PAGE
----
Such kind of a system is what some stakeholders in Saudi Arabia are trying to perfect. Organ donation has to move from expecting your kidney or liver transplant from a relative or friend that you know. A patient’s options should be expanded such that he or she can receive these organs from areas as far as in the countryside from donors he has never met. All these can be achieved through increasing public awareness. A study was conducted by the Saudi Centre of Organ Transplantation (SCOT) in 2005. 948 Saudi citizens were studied in the research which was evaluating their knowledge and attitudes with regards to organ donation and transplantation. The research hoped to bring to the forefront issues that directly affect organ donation and transplantation in the kingdom. These include religion, the varied attitudes, and knowledge of the procedures involved in transplantation, and personal experiences of people who have gone through the procedure.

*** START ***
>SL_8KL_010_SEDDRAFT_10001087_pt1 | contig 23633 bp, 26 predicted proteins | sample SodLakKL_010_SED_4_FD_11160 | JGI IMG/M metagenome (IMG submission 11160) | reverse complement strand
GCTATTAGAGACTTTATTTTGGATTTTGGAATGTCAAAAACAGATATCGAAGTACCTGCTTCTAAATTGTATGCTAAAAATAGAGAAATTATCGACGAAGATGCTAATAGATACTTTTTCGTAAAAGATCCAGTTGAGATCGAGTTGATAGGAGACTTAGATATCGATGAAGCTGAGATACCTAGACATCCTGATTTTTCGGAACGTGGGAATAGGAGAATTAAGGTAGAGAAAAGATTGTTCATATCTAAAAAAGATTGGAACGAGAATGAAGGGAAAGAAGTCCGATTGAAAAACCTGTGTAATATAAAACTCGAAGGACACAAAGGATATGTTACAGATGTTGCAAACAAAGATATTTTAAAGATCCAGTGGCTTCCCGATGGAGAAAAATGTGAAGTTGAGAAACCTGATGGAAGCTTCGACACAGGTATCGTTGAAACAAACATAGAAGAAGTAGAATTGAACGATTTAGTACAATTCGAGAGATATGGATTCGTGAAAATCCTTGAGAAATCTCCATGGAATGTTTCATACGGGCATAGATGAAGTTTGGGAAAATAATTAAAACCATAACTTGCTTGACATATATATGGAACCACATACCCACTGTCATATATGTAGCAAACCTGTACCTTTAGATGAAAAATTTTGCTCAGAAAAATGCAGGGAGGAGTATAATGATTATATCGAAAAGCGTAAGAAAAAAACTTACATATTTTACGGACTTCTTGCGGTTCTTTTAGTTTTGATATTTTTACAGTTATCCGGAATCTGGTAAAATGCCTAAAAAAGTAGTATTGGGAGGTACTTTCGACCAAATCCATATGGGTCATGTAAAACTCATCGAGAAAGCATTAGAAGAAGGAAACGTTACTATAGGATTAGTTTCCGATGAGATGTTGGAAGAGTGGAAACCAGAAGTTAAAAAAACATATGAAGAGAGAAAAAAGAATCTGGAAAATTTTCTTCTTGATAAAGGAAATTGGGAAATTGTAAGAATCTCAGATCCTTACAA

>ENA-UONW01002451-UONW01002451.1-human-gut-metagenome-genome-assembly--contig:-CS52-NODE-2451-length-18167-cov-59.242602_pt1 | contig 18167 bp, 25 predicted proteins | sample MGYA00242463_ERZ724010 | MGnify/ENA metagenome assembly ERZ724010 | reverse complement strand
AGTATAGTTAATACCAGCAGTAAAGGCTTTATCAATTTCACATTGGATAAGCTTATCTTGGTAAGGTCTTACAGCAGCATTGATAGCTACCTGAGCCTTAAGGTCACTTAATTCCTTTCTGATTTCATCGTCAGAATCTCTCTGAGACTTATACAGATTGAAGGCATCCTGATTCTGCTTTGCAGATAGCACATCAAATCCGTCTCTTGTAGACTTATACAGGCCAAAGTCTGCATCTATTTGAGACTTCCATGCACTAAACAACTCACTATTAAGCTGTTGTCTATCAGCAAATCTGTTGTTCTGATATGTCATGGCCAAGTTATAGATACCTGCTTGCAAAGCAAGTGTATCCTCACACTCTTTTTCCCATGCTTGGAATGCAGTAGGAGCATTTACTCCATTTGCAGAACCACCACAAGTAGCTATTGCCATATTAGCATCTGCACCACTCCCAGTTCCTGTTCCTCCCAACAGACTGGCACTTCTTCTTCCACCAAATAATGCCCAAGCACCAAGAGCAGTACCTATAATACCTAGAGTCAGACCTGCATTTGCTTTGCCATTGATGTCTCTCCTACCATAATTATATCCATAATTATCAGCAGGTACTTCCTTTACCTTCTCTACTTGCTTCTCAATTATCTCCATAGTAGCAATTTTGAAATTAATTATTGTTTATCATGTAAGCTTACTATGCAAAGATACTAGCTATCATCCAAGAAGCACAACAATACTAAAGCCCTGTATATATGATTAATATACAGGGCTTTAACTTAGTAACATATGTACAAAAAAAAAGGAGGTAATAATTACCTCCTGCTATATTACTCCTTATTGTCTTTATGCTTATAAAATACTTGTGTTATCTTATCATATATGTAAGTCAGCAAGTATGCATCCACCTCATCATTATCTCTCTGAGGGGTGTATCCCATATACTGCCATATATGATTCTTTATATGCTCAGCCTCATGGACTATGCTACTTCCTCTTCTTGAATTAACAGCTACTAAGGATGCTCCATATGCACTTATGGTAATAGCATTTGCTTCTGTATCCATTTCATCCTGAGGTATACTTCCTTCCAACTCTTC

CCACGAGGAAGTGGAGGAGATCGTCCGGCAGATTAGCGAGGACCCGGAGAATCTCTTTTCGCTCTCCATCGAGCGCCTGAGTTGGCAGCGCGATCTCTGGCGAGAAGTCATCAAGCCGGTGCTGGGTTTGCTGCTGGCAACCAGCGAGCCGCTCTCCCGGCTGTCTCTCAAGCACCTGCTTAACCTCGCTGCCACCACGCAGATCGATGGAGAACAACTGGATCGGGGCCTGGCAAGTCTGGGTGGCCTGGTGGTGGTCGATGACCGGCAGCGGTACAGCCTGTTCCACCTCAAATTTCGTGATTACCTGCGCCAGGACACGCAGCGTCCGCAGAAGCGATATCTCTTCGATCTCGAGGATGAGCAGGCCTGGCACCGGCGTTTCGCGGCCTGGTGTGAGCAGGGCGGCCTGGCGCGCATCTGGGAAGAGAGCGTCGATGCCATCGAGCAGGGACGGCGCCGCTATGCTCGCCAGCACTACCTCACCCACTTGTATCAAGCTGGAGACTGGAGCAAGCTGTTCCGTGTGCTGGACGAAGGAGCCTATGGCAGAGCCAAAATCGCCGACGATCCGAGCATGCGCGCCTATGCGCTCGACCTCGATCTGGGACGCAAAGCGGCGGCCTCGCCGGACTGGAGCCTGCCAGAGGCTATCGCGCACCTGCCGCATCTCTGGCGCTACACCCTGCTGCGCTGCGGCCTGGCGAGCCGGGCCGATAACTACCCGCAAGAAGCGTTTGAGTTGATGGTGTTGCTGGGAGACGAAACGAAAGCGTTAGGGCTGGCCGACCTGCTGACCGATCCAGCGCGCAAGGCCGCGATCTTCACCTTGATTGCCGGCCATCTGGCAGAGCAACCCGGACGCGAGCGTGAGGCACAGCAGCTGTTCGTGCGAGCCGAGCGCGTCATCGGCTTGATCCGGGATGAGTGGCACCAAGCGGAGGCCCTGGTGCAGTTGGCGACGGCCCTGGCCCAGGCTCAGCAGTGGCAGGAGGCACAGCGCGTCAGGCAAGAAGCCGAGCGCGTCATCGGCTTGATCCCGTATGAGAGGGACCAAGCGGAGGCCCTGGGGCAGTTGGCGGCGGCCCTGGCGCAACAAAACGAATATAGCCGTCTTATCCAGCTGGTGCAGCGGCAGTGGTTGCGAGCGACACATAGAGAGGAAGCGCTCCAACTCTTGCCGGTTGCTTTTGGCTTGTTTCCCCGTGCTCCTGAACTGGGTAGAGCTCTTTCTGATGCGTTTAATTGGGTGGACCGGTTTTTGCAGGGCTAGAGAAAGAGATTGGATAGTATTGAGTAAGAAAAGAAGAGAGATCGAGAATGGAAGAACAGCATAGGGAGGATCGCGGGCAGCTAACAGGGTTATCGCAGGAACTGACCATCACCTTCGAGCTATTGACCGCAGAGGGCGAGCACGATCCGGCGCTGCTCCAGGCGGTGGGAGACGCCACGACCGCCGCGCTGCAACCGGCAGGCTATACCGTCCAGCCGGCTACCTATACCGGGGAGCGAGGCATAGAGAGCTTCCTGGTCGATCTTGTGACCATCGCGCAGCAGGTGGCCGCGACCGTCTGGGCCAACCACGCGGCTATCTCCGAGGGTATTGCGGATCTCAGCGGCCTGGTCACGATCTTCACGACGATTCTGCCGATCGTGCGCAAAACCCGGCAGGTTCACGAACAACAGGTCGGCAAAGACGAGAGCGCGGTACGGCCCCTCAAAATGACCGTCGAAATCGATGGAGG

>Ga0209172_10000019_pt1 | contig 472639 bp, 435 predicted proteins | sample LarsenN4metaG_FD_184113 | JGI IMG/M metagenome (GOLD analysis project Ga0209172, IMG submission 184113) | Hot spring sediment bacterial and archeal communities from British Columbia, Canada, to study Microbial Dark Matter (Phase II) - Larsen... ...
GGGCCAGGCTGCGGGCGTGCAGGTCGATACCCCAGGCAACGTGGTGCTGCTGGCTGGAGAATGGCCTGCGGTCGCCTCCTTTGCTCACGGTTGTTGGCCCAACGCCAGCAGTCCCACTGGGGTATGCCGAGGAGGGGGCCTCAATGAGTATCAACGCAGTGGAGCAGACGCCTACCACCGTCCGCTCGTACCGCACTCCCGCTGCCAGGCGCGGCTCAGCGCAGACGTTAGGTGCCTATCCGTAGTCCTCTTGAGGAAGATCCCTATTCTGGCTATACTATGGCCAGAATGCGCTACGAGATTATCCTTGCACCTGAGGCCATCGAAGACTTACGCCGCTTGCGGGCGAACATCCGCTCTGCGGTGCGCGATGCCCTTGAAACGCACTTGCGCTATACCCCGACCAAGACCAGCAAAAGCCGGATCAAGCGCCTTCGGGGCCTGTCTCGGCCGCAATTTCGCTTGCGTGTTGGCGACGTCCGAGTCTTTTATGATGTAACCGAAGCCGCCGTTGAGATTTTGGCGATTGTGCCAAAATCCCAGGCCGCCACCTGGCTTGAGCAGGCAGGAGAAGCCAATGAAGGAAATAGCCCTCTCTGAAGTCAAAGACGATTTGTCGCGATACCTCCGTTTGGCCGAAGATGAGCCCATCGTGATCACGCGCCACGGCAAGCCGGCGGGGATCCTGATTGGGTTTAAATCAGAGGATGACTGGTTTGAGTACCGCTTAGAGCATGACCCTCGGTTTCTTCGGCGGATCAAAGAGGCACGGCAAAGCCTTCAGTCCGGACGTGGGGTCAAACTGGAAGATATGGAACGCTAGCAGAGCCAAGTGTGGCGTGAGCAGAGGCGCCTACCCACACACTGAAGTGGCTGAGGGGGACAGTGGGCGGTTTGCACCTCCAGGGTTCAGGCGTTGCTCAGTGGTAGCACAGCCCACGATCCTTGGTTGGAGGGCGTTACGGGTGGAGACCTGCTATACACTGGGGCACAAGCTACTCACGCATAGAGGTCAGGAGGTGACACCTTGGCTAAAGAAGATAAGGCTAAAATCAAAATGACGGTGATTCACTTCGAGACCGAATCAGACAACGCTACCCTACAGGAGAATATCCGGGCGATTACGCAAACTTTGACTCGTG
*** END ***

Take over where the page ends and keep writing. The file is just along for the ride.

Problems Encountered

Some of the statistics were quoted earlier in the essay but the two major demographics that are of particular interest in this essay are the 27.5% who feared the procedure contradicted their beliefs in Islam and the 36.1% who could not offer their opinion on the issue due to lack of knowledge. Even if the study only focused on 948 citizens, it is quite shocking that 36.1% of them were not well informed on the topic. The 27.5% who had reservations about the procedure are understandable since the nation’s policies and day-to-day functions by its citizens are strongly influenced by Islam. The challenge, therefore, was to increase public awareness on the topic but at the same time also sensitize the public that the procedure does not contravene the beliefs of Islam. SCOT recommended that this could be achieved through strong government support that will be backed by strong recommendations from respected religious scholars.